QUESTION

Can my business partners lock me out?

SHORT ANSWER
A partnership or operating agreement may give your partners the right to restrict access to the business; but that does not mean that you have no legal recourse.
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When business partners or members of an LLC stop seeing eye-to-eye, tensions can escalate to a point where one or more partners or members try to shut another partner or member out of the business.  A partner or managing member may change the locks, eliminate access to bank accounts, and/or stop distributions. Sometimes, a “squeeze-out” is more subtle, such as changing compensation schemes or negotiating a sale of the business to the detriment of a single partner.

The first question in such situations is whether the partners doing the squeezing out (let’s call them the “controlling partners”) have the authority to engage in such conduct. For example, does the partnership or operating agreement give them the right (by majority vote or by virtue of being the managers) to change compensation or control access to the premises? If not, then the conduct is probably unlawful.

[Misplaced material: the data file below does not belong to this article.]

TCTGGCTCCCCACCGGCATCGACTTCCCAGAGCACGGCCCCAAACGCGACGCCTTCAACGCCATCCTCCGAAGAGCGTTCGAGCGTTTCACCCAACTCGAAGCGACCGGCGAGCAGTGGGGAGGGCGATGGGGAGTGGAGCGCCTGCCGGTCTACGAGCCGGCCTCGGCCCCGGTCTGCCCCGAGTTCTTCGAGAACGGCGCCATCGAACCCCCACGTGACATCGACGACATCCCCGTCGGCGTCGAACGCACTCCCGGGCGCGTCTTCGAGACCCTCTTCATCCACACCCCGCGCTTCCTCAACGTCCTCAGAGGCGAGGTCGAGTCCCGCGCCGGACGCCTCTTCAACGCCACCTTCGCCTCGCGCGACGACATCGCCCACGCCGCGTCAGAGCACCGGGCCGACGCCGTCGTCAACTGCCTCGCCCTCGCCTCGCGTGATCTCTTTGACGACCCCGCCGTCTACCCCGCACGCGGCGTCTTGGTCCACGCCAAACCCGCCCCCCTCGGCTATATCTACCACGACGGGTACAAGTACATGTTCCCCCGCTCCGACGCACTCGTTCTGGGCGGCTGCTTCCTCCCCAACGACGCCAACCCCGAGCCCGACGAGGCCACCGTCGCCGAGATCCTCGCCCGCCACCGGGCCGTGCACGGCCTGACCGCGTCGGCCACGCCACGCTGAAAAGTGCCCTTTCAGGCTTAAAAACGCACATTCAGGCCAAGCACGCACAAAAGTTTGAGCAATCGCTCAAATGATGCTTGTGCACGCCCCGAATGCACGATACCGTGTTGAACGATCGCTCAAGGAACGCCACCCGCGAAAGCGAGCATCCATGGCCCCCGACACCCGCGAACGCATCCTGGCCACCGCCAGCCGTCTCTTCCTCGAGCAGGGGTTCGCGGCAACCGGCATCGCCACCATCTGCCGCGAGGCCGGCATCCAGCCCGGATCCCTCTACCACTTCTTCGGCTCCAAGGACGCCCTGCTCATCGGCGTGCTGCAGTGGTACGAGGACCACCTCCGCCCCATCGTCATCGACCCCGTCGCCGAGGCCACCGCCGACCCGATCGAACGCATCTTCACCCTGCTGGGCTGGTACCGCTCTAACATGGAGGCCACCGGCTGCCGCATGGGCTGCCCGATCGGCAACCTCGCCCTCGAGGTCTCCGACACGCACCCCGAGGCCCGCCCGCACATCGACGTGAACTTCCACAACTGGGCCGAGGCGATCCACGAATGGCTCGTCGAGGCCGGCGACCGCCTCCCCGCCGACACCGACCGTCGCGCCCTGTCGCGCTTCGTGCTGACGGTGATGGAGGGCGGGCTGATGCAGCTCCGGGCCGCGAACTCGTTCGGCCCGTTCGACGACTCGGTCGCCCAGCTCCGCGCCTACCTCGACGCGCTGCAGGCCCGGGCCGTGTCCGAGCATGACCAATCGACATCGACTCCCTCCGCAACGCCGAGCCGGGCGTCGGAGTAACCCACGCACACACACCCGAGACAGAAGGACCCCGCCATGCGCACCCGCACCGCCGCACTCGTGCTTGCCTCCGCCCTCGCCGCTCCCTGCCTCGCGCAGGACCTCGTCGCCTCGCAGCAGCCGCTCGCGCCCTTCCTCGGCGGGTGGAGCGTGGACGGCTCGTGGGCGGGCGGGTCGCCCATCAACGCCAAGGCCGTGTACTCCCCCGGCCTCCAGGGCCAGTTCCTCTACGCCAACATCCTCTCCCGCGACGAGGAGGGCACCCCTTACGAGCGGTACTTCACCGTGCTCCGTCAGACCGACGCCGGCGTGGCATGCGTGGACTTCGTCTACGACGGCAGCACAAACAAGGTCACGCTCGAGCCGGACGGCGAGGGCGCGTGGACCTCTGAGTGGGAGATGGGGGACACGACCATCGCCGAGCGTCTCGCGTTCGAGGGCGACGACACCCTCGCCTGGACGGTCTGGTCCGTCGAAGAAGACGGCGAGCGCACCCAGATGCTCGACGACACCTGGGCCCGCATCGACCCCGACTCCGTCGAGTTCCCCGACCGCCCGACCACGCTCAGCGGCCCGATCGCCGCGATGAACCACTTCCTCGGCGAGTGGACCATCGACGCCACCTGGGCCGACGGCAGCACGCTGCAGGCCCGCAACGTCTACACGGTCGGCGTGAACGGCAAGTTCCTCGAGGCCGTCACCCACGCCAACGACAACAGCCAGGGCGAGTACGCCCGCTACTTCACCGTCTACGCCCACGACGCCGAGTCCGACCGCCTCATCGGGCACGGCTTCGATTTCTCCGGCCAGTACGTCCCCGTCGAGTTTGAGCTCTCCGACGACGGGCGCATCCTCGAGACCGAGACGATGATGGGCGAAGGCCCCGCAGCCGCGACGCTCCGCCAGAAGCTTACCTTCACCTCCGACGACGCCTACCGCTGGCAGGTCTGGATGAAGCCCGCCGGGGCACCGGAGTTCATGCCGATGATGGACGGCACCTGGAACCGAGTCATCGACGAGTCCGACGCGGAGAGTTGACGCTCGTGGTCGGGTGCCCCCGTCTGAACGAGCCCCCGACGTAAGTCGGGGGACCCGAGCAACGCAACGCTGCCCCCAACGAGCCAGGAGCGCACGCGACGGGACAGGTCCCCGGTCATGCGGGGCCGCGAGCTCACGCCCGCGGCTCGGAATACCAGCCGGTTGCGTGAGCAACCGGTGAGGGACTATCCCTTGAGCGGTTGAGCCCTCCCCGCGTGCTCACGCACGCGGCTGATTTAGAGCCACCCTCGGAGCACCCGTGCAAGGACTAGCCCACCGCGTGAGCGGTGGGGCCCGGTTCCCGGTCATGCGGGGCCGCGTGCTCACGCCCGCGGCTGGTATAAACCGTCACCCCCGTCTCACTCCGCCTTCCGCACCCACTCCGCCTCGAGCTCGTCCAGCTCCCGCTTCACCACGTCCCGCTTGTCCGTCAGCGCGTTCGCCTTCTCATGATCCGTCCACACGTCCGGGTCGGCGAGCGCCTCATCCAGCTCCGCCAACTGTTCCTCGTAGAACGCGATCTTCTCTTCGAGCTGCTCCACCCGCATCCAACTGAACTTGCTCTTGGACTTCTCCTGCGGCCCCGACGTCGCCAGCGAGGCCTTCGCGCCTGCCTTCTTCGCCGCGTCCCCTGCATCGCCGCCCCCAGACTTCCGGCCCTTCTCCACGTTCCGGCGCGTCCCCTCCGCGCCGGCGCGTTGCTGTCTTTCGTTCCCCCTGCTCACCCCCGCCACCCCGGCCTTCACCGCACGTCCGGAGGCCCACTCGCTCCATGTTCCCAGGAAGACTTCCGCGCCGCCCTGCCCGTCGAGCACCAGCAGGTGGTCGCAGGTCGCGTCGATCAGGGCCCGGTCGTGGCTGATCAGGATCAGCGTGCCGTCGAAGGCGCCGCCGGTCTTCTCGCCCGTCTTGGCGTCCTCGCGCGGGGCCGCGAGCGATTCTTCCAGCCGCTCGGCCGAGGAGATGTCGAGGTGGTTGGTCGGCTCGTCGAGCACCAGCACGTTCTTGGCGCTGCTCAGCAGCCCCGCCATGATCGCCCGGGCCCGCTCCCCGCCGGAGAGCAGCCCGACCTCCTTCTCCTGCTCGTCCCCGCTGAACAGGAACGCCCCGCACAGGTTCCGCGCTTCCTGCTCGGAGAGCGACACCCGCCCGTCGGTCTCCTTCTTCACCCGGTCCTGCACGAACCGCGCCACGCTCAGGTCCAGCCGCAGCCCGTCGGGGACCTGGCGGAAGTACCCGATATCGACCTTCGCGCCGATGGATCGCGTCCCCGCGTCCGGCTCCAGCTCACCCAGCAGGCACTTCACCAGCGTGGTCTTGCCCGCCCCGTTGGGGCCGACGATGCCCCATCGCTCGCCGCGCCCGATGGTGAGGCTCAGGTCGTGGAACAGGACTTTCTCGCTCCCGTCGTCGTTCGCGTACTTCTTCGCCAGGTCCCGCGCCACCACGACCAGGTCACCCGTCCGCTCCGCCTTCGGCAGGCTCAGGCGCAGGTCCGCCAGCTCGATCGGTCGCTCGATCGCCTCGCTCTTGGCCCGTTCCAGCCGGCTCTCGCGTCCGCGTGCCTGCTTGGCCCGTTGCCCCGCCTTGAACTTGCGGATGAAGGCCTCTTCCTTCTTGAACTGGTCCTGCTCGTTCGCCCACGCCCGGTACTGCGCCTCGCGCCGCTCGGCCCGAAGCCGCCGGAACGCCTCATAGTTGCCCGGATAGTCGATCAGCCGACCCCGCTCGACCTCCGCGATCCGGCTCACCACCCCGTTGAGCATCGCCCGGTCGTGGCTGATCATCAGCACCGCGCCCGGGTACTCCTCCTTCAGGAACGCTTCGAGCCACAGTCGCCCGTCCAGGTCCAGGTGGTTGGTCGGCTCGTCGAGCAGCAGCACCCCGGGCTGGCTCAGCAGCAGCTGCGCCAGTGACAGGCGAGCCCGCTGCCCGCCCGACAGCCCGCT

But even if the controlling partners have the votes or authority, that does not mean they can simply squeeze out partners/members with whom they disagree. Partners and members  in a closely-held LLC owe fiduciary duties to one another. That means that actions must be taken for the benefit of the business as a whole, and not just for the benefit of those in control.

But what can the partner/member who is the object of the squeeze-out do? The key is to address the situation as early as possible, and with the benefit of legal advice. Sometimes, gently reminding fellow partners of their fiduciary obligations can discourage hasty conduct. If not, then it is important to have a strategy and “be ready” if and when the squeeze-out occurs.

Once a squeeze-out occurs, quick action is often (though not always) the best course. For example, the partner being squeezed out may file a motion for a temporary restraining order prohibiting interference with his or her rights in the business. Although seeking such emergency court intervention is time-consuming and costly, it can help lead to a relatively quick resolution. The alternative is often years of litigation during which the that partner remains locked out of the business.

A squeezed out partner or member needs to try to remove emotion for the situation, develop a sound legal strategy, and execute on that strategy. Rash reactions often end up weakening that partner’s legal position and increasing the cost of the dispute.